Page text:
Perhaps museums will never be classic third places, because they are not primarily neutral spaces: their specialty, as I mentioned above, is the preservation of treasures and knowledge. However, those who work there should consider transforming the museum spaces into an open, homely, fun, chair-filled space where we can't just wait for family members to come back from the bathroom. Mainly in the case of small community museums, it is possible to create intimate and accessible spaces, where conditions of comfort are provided, and conversation can be (one of) the core activities.

A beautiful third setting in the inner courtyard of the Hundertwasserhaus in Vienna.

Over time, our ideas about education and knowledge transmission also change: examining and discussing specific issues in society is one of the most effective ways to enrich ourselves with new knowledge, contacts, and even skills. This is the philosophical basis of the idea Community of Inquiry The research community model, which is nowadays most often mentioned in the context of online education (after Garrison, Anderson, & Archer, 2000), but was originally proposed in the works of Charles Sanders Peirce (1839-1914) and John Dewey (1859-1952). ) concept in the first half of the twentieth century.

Third places are given their soul by the communities that develop there, and a museum can, under the right circumstances, be an ideal place to create a community whose shared learning can be (one of) its unifying forces. In order to create a space that people who want to learn want to come to, it helps to provide interactive learning opportunities that are easily accessible (such as screens and smart devices), but just like having a bookshelf and comfortable reading, it can also be good. For a real community to develop, it is also necessary to be able to discuss experiences. The fact that the desire to acquire knowledge is one of the essential elements can help the museum be a third place where those who might be excluded from classic third places can find an understanding community.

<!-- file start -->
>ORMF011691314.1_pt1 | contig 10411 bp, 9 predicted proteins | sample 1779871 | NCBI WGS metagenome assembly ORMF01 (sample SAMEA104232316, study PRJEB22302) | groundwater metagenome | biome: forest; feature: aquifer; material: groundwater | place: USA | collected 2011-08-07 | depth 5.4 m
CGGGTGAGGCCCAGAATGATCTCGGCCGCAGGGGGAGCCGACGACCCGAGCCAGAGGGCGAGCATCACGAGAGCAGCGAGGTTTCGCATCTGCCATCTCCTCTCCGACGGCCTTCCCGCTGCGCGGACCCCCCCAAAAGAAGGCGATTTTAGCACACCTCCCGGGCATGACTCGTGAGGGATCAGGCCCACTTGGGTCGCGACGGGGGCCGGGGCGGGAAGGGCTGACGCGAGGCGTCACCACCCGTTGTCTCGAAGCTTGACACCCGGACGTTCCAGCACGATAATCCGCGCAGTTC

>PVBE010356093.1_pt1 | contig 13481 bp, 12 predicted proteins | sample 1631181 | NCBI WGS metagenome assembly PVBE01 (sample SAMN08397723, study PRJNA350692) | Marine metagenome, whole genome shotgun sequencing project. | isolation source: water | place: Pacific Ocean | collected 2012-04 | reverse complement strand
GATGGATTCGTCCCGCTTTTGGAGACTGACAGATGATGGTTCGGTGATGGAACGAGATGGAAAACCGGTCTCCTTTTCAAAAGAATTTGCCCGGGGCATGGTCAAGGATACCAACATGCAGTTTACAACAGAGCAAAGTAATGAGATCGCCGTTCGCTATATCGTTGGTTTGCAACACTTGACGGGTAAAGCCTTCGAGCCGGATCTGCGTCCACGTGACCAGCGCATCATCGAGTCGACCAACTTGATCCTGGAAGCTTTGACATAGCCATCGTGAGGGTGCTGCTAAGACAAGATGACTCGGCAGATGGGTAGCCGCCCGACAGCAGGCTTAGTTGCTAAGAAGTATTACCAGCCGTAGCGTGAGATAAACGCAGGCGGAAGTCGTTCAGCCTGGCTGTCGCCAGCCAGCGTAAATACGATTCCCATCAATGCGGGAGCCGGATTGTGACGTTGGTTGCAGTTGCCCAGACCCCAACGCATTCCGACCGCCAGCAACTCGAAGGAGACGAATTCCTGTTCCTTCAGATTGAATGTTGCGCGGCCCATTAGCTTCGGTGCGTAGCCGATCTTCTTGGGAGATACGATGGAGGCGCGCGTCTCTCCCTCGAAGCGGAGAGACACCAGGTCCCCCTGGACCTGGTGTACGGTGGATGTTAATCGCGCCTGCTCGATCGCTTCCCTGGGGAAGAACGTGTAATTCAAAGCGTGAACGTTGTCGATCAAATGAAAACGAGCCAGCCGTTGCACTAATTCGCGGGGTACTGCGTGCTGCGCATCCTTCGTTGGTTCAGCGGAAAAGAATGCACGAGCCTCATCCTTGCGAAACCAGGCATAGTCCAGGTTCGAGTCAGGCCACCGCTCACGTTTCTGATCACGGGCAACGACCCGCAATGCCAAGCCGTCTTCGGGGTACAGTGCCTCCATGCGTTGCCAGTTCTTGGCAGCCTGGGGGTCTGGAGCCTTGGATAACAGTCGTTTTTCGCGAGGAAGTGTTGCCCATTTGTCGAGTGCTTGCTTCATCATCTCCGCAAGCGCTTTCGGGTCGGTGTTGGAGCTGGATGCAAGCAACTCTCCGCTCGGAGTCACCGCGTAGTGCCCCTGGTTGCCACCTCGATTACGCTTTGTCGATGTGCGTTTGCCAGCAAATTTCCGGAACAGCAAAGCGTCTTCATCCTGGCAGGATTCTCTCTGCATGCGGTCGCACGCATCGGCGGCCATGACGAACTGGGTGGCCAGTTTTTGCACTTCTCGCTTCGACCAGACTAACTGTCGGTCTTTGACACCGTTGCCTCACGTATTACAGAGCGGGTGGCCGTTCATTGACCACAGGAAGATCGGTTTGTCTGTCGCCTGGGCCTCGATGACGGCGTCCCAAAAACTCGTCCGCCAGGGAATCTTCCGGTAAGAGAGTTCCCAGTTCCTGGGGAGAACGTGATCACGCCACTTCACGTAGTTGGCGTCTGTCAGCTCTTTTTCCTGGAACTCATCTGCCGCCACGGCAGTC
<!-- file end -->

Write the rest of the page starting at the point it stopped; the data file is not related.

I hope that the above article will serve as a thought-provoking thought and will raise new aspects as the renewal, rearrangement and program organization processes arise. By making museums more open and accessible, we are getting closer to the new (ideal) definition of museums, adopted by the ICOM membership in 2022, and we are expanding the scope of the Greek definition com. mouseion An ideal, where the greatest scholars can only meet under the protection of the Muses.

“The Museum is a permanent, non-profit institution in the service of the community that researches, collects, preserves, interprets and displays material and intellectual heritage. The Museum is open to the public, accessible and inclusive, and promotes diversity and sustainability. It operates and communicates ethically, professionally and with the participation of communities, providing a diverse experience in education, entertainment, contemplative thinking and exchange.” Knowledge.

Dr.. Randy Garrison, Terry Anderson, and Walter Archer, “Critical Inquiry in a Text-Based Environment: Computer Conferencing in Higher Education.”. Internet and higher education 2, 1999. 87-105.

Ray Oldenburg. Great good place. Cafes, coffee shops, community centres, general stores, bars, hangouts and how they help you get through your day. Da Capo Press, 1984.

Matthew Solomon, “There's No Home Like a Place?” String Coming Home: Essays, Essays, and Stories in Honor of the Anderson Family, Pete Myers (Editor:). Lulu.com, 2012. 33-40

Jeffrey Wimmer, “‘There’s No Place Like Home’: The Potential for Commercial Online Gaming Platforms to Become Third Places.” String Multiplayer: Social Aspects of Digital Games. Thorsten Quandt; Sonia Kruger (ed.), Routledge, 2014. 111-123